On behalf of SHM’s Practice Analysis Committee, I’m delighted to announce that the 2018 State of Hospital Medicine Report is now available!
This year’s report may be the most representative yet regarding the current state of hospital medicine. Of the survey’s 569 respondent groups:
- 52% are employed by hospitals or health systems
- 25% are employed by multi-state management companies
- 12% are employed by universities or their affiliates
We had more pediatric hospital medicine groups (HMGs) and more groups that serve both adults and children than in 2016, and almost twice as many academic HMGs participated this year. This gives us great diversity in the respondent pool, and that diversity is reflected in the survey results.
Among the trends we’ve noted is an increase in the proportion of total hospital patients served by hospitalists: up to 75% this year compared to 70% in 2016. I’m guessing this may have to do with hospitalists’ evolving roles in surgical and medical subspecialty co-management. The committee wanted to understand these roles better, and so for the first time, the 2018 survey collected information about whether hospitalists serve as admitting/attending provider or consultant (or some of both) for a variety of specialties.
The specialties for which adult medicine hospitalists most often serve as admitting/attending physician are all medical subspecialties, including:
- GI/liver (78%)
- Palliative care (77%)
- Neurology/stroke (74%)
- Oncology (68%)
Adult medicine hospitalists more often serve in a consultant role with surgical specialties:
- General surgery (38%)
- Cardiovascular surgery (37%)
- Neurosurgery (33%)
- Orthopedics (31%)
Or, they provide a combination of admitting/attending and consultant services for those specialties.
Specialties where hospitalists still report relatively high rates of no co-management activity at all include the care of early term pregnant patients (39%) and cardiovascular surgery (27%).
Another trend is the increasing number of groups performing some work in post-acute settings such as SNFs, LTACs, rehab facilities, and post-discharge clinics, up from 11% in 2016 to 25% this year. This may simply be a function of the increased diversity among the survey respondents, but based on my recent experience working with hospitalist groups around the country, hospitals and health systems seem increasingly interested in having their hospitalists expand their scope into these areas.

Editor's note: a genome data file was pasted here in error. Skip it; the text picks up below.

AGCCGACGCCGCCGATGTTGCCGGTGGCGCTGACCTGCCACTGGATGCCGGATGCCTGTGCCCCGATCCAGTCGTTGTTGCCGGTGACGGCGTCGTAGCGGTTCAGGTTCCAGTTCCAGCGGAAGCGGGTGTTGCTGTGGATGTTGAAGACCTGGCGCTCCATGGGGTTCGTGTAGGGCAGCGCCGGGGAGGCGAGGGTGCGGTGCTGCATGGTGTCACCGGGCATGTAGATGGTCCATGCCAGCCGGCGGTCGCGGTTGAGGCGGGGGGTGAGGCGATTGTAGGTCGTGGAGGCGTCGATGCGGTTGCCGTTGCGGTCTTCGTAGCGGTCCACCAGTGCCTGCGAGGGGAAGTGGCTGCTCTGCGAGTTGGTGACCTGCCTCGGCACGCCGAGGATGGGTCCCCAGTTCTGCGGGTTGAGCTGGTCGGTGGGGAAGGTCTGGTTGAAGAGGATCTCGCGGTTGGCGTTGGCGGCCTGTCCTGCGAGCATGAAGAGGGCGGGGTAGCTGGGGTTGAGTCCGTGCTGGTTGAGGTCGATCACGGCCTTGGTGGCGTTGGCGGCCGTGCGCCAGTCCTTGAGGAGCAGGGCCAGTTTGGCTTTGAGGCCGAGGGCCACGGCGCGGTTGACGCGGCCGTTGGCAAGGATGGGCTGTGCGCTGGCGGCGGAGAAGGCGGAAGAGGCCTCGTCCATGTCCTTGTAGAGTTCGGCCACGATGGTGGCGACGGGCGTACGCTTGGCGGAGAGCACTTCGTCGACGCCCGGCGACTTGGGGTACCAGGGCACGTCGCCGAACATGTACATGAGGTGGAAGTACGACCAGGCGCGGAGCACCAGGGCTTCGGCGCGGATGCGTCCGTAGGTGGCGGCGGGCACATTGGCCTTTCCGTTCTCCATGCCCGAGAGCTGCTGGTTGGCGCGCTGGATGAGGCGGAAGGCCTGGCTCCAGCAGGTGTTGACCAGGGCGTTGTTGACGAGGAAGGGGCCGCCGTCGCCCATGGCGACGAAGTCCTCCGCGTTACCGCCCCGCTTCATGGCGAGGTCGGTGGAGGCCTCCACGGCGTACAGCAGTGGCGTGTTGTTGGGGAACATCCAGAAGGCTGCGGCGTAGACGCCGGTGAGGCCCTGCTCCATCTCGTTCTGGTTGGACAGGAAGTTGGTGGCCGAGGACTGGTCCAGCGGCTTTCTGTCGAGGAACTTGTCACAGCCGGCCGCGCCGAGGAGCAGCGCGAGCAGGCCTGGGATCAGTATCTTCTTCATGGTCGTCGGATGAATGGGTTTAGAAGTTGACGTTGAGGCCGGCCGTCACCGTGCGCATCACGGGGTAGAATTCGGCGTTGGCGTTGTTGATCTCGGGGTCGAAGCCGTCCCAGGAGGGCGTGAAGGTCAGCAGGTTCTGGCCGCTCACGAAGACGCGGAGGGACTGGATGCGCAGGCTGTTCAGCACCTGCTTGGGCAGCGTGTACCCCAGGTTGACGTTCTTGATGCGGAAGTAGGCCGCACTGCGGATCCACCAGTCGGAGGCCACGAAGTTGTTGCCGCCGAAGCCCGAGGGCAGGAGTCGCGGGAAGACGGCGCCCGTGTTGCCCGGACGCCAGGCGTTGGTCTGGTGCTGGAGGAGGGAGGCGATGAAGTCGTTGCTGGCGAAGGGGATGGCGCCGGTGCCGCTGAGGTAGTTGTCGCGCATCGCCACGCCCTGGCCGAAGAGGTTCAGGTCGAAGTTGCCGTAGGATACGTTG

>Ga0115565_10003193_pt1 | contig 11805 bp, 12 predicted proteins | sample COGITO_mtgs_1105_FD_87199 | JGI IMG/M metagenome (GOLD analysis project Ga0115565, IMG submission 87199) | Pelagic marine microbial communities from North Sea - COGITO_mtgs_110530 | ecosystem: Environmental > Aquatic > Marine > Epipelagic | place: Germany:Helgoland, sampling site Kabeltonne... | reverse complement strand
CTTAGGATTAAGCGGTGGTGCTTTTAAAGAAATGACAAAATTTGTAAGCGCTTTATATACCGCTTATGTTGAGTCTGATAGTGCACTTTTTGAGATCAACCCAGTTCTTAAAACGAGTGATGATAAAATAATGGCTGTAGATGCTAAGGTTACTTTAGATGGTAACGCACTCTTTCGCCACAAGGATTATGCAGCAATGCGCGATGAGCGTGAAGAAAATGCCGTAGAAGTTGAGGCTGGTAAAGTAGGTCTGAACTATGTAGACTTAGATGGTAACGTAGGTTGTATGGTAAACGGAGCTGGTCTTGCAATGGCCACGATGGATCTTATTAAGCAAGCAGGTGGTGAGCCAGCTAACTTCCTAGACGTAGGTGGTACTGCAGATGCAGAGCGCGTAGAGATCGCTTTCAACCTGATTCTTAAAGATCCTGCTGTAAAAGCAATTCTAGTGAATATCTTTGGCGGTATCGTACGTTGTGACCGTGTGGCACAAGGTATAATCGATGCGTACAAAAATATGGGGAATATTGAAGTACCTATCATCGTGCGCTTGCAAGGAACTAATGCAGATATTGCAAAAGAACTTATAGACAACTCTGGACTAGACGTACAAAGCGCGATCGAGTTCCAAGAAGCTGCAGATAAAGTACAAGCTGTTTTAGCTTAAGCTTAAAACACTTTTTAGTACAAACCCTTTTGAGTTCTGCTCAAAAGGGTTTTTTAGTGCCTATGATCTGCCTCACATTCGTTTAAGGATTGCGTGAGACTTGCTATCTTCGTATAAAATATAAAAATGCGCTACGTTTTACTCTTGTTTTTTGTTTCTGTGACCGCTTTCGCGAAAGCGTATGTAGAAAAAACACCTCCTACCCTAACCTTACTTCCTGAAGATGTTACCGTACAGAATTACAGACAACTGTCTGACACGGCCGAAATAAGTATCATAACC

There are lots of other new elements in this year’s report, as well. For example, there is information about unfilled positions in HMGs and how they are being covered – including the use of locum tenens providers. We also have information about the prevalence of geographic (unit-based) assignment models and the use of dedicated daytime admitters.
One really valuable adjustment in how the survey data is reported relates to financial support provided to HMGs by hospitals or other sponsors. Because of the increasing presence of NPs, PAs, registered nurses and other clinicians in hospitalist practice, the committee decided this year to report financial support per wRVU, in addition to the traditional metrics of financial support per physician FTE and per total provider FTE. In theory, this places all HMGs on a level playing field and will help hospitals and other sponsors to better understand their investment per unit of work (as opposed to per physician). It will be interesting to see what happens to this new metric over time, but as a starting point this year, the median financial support provided per wRVU for all adult medicine practices was $41.92 (though it varies some by geographic region, employment model, and other group characteristics).
Perhaps the metrics that people are most interested in are the compensation and productivity metrics, which SHM has again licensed from MGMA for inclusion in the SoHM Report. Compensation for internal medicine hospitalists rose to a national median of $289,138 – a 3.8% increase over the 2016 report. Meanwhile, hospitalist productivity has remained generally flat for several years and is reported at a national median 4,147 wRVUs in the new report.
Interestingly, the MGMA median ratio of wRVUs per encounter is down slightly from two years ago, and this finding is supported by a meaningful drop in the proportion of high-level admission and subsequent visit CPT codes submitted by SoHM respondent HMGs.
I hope I’ve whetted your appetite to explore the SoHM Report for yourself. You can find out more about the report, and purchase either the hard copy or online version (or both) at hospitalmedicine.org/sohm. And for you data geeks who would love to be more involved in this sort of thing, I’ll just offer a reminder that SHM is currently accepting applications for the 2019-2020 committee year. Our committee is going to be working with SHM’s IT Department on a significant re-design of the survey platform and the online report for 2020, so it’s going to be a fun and challenging couple of committee years! Apply for an SHM committee here, and I’ll look forward to working with you to make 2020’s SoHM Report even better!
This article originally appeared on October 2, 2018 in: The Society of Hospital Medicine’s Official Blog, The Hospital Leader